Taking the measurement of time

Time is a funny thing.  There are so many famous quotes and contemplations on the fleeting nature of time, one of the great themes in art and literature.   You know, carpe diem and “Gather ye rosebuds while ye may”and all of that.  However, in my quotidian life (since we’re talking poetics, might as well throw in an SAT word), I rarely stop and contemplate time with a capital “T”.  There are, however, those moments when suddenly we do stop, take notice, examine or suddenly feel the impact of time’s passing.  

I can count last Sunday among those moments.  It already feels like a lifetime ago in some ways, but it’s barely been over a week since the accident (a word that I hate to use because it wasn’t an accident on Michael’s part).  Change and progress are evident with each passing day, which I wouldn’t have predicted a week ago.  At that point, and for much of the week, things seemed pretty bleak as Michael and I woke up each day to a deep sense of uncertainty.

When I think back on last Sunday, the hours between 3:00 and 10:00 pm, more or less, it felt as though time had either stopped suddenly or lurched forward.  How long was he on the side of the road until first responders arrived?  I have no idea.  How long did it take for him to regain consciousness?  Again, I have no idea.  As I watched his bike slide from underneath him, in that instance, my own sense of what our life was and what gave our life structure and solidity also slid away, opening up to a yawning unknown.  Everything about those first few days was frightening, and I had no idea how to approach what, at that time, seemed to be the new normal of our life – time spent waiting, time spent in the hospital, time (for me) going back and forth, time (for Michael) waiting between doctors and nurses and specialists.  Waiting and waiting and waiting.

However, in the 9 days between last Sunday and today, that fog of hopelessness and confusion has lifted, and while the landscape of our summer has shifted and while this will impact our life – for now and for a while – I see the fallout as a temporary experience. It is NOT the “new normal”.  When talking to someone about Michael and how he/we will deal when he returns home (which should be soon!), I said “He isn’t an invalid, he’s injured.”  And there is truth in that – as a language teacher, I see that one is conditional, temporary (injured), while the other, a noun, is more definitive.  This accident won’t define him, rather he can choose how he wants to define IT. I realize that it seems easy for me to talk about the accident (although it’s not), and I can’t decide if I’m framing it as this TERRIBLE event or if I’m down-playing it or if I’m striking some sort of in-betweenness (which is what I would like to convey).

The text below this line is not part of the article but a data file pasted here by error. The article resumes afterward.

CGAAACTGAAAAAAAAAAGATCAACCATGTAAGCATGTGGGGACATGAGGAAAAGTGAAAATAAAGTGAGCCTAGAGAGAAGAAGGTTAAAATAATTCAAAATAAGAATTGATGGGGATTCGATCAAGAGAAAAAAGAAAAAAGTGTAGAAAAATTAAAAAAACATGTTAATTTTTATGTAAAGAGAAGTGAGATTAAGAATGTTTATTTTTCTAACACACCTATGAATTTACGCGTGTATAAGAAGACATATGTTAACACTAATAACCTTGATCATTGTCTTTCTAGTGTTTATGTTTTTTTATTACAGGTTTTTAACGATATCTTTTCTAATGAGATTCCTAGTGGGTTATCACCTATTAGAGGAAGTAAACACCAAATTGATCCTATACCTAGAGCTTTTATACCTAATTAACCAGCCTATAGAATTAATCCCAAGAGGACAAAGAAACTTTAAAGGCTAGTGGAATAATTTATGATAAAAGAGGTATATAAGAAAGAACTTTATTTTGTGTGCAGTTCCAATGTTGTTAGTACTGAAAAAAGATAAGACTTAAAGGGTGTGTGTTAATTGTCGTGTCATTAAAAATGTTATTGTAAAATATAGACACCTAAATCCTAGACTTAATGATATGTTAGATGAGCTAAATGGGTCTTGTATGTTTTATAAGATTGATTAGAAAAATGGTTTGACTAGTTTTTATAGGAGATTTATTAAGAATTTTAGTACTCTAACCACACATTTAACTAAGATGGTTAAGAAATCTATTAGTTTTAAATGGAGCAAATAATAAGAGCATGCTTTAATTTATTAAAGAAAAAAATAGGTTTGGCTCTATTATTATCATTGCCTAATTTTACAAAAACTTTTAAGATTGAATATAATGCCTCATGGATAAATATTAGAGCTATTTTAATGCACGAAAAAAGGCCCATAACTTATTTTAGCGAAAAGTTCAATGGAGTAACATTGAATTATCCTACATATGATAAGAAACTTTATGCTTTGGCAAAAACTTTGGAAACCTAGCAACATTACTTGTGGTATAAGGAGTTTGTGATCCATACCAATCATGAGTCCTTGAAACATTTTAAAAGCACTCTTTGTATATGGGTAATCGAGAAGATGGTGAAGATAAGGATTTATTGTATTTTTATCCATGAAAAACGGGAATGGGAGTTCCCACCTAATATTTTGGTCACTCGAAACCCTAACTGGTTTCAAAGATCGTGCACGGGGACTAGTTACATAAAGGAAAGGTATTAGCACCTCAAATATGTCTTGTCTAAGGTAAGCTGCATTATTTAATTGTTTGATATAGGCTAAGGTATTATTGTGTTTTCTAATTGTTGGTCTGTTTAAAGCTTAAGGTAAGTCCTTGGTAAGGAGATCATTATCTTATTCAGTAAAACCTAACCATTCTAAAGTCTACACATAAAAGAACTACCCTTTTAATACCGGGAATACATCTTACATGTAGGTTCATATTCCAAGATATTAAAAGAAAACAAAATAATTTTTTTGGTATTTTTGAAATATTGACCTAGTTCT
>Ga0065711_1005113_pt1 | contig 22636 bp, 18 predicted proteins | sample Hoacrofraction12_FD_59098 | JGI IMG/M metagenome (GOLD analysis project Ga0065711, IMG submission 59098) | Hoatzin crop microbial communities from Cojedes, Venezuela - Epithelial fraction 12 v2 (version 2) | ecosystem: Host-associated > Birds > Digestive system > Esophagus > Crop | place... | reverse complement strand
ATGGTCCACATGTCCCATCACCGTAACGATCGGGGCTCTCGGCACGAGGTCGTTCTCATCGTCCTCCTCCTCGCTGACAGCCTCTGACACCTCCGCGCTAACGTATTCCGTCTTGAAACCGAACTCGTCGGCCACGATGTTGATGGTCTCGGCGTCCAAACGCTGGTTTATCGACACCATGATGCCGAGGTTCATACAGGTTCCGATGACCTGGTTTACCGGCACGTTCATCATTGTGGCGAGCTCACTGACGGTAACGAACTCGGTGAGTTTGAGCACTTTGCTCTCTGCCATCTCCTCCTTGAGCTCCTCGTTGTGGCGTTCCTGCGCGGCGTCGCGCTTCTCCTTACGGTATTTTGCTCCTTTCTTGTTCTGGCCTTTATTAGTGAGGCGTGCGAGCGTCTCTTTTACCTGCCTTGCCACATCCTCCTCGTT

But, the take-away for me, from the past week, is that time, life, change – these don’t stand still.  And, while I felt last week that this single moment drew a stark line, marking a before and an after, I am no longer convinced of the definitiveness of said before/after.  As Michael improves and gets stronger daily, the hold that the trauma of the accident loosens, and I find myself ever more grateful for the friends and family who are helping us out, grateful that his body and mind continue to heal and strengthen, that we are together.  This is not to minimize what he’s dealing with, because his experience certainly differs from mine, but I do find that, again, with time, comes a deeper sense of gratitude that has replaced the sense of frustration, outrage, anger and helplessness that I experienced and lived with last week.  There are literal and physical steps that Michael is making, there is more laughter in our lives, and, fortunately, less fits of crying in the car (for me).

And I cannot underscore enough how thankful I am for Michael, who, out of the two of us, has tremendous reserves of patience and humor.  Perhaps my greatest fear was that I would have to be that proverbial “rock” for both of us, but he has demonstrated a resolve to recover, to be as independent as he can, and he is the same funny, awesome person who has always supported me.  Again, I consider myself incredibly lucky.

I wouldn’t have been able to honestly make that declaration a week ago, so, again, it’s another nod to the healing power of time and an acknowledgement that while this has been tough, we’re going to be okay.

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2 thoughts on “Taking the measurement of time

  1. I’m glad to gear that he’s healing up. I think time is a funny thing and it’s hard to see the forest sometimes. I was in a bad car accident at the beginning of January and it’s such a complicated process afterwards. There’s relief that it wasn’t worse and dealing with the injuries and dealing with the emotional trauma. Your hubby is lucky to have you with him to help him cope.

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    1. Tiina – So sorry to hear about your accident. I hope that you have recovered (or continue to recovery). The emotional trauma is REAL and it’s hard. I’m super jumpy, even in the car, and I feel that I’m extra cautious, which probably annoys everyone around me. Thanks for your kind and wise words.

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